Hello, 

As Arthur said, i don't really see the need for this in the standard library. 
More generally : there is not as of yet a defacto standard for multidimensional containers, which is why i don't think we're going to get mdspan anytime soon. Case in point : a very popular md container library in the scientific C++ community is the xtensor library, and in it dimensions are handled in a very different way (one type for static shape, one type for static rank, one type fully dynamic, everything is flatly iterable) than the mdspan proposal.
AFAIK nothing has been written on the pros and cons of both approaches.

-Jean-Baptiste 

Le mar. 15 déc. 2020 à 01:06, Tony V E via Std-Proposals <std-proposals@lists.isocpp.org> a écrit :
Example code using bittensor might both explain the API and show motivation for its existence. 


Sent from my BlackBerry portable Babbage Device
From: Pablo Ruiz via Std-Proposals
Sent: Monday, December 14, 2020 2:23 PM
Cc: Pablo Ruiz
Subject: [std-proposals] Arbitrary dimensional bittensor extending bitset.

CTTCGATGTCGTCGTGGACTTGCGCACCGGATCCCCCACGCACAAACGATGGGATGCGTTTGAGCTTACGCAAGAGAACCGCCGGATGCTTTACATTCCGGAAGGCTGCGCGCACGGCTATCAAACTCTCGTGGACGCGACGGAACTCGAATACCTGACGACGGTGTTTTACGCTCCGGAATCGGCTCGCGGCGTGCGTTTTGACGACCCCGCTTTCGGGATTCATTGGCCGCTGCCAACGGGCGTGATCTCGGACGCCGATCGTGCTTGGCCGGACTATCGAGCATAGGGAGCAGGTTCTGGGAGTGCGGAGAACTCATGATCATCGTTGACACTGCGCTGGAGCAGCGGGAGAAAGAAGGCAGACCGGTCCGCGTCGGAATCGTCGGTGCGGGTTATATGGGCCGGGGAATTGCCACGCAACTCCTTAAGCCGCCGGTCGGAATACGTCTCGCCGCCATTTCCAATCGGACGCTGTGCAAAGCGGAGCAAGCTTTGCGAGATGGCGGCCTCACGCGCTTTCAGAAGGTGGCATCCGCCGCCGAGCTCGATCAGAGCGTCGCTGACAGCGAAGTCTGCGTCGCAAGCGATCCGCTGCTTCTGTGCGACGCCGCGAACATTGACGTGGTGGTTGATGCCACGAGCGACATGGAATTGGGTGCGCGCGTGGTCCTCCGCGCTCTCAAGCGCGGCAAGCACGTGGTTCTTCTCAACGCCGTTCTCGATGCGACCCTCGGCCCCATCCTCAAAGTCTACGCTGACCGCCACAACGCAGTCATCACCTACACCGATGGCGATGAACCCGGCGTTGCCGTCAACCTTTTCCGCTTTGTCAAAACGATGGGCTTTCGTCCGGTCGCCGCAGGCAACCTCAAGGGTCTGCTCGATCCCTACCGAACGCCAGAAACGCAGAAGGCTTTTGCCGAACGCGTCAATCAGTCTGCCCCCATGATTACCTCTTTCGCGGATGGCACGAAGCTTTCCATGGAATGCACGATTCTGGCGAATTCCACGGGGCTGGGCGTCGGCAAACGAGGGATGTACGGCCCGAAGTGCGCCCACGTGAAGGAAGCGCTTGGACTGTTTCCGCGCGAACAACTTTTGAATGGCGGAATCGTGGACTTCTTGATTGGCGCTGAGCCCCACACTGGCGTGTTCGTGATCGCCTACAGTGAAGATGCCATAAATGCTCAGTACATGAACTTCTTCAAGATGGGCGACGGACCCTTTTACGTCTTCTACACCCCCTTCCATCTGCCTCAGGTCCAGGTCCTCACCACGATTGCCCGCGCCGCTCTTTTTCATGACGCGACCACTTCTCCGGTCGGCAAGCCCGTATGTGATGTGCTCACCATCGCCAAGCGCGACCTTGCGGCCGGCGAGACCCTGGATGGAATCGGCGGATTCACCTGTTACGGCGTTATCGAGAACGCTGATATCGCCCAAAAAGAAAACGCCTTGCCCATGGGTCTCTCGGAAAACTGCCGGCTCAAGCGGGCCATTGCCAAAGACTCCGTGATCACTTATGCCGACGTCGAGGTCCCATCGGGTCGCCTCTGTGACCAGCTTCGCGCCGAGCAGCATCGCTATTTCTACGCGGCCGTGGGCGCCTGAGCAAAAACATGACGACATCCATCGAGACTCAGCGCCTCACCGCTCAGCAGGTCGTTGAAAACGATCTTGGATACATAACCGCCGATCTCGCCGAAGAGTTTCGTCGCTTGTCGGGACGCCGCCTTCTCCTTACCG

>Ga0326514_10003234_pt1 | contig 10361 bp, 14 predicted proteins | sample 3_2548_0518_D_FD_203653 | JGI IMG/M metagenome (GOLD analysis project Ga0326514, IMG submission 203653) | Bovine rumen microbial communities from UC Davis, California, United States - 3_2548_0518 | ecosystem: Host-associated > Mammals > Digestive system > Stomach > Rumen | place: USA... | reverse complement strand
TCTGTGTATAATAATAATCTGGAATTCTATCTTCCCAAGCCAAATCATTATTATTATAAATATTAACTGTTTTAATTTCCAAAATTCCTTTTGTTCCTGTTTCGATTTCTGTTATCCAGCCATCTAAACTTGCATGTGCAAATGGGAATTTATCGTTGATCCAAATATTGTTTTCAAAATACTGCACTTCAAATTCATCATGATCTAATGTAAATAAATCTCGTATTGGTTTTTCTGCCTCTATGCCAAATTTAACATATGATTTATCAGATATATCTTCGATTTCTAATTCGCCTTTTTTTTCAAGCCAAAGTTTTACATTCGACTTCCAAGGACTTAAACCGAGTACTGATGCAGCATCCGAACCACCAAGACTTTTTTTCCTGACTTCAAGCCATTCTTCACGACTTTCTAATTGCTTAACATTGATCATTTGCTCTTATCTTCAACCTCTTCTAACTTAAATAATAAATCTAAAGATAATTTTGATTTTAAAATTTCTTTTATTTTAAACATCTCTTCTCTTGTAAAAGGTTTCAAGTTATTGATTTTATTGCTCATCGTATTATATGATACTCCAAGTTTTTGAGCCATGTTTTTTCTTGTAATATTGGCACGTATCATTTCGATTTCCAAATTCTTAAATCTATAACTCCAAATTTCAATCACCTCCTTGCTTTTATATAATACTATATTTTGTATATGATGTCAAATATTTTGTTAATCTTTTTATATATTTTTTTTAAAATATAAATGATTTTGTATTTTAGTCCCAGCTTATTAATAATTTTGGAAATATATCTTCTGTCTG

Hi everyone,

These past days I have been playing with some bit manipulation by using the c++20 std and extending from it.
What I have found is the nice templated class std::bitset<N> and the utility functions in the numerics library (added in c++20), if there is anything more in the standard let me know.
What I would want to propose is for an extension, you could say a generalization, of this std::bitset class to arbitrary dimensions. Namely what I have called a bittensor. The idea would be to use the already existing std::bitset for storing the data and defining over it an easy to use interface for dealing with n-dimensional binary tensors, instead of relying in manual bit fiddling (that one should also be able to use) one could transform this tensors in a higher-level way, with the same performance and size (this would be the ideal).

Here I put a very simple sketch of what I think it should look like:

___________________________________________________________________________

template<std::size_t... N_i>
struct bittensor
{
    std::bitset< (... * N_i) > _data;
    constexpr static std::size_t _dims[] = {N_i ... };
    constexpr bittensor () noexcept {};
    constexpr bittensor (const std::bitset< (... * N_i) >& _val) noexcept : _data(_val) {};
    constexpr bittensor (const bittensor< N_i ... >& bt) noexcept : _data(bt._data) {};
    template<typename T>
    constexpr bittensor (const T& _val) noexcept
    {_data = std::bitset< (... * N_i) > (_val);}
    //TODO -> specify types of constructor as in bitset or just